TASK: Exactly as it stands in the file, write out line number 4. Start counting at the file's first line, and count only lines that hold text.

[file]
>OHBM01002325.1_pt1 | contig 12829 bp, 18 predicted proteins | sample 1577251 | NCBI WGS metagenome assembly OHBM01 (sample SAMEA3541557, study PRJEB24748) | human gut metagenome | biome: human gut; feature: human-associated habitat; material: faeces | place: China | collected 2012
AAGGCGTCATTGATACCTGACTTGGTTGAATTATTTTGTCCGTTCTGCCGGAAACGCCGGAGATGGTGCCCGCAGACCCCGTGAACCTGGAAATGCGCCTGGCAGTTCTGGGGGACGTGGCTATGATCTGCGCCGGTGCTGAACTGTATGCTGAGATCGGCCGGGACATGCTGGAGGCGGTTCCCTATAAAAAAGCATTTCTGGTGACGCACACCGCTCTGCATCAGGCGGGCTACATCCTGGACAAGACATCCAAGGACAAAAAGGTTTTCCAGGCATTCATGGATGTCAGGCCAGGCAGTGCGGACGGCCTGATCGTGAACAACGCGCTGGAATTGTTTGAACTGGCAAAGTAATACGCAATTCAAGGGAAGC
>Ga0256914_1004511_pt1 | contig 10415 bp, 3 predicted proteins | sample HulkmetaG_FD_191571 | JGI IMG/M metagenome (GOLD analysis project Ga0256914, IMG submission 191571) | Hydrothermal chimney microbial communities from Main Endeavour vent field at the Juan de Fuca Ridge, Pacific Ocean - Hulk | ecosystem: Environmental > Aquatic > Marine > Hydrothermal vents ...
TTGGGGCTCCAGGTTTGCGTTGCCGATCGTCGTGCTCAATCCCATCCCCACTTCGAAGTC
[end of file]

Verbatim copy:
TTGGGGCTCCAGGTTTGCGTTGCCGATCGTCGTGCTCAATCCCATCCCCACTTCGAAGTC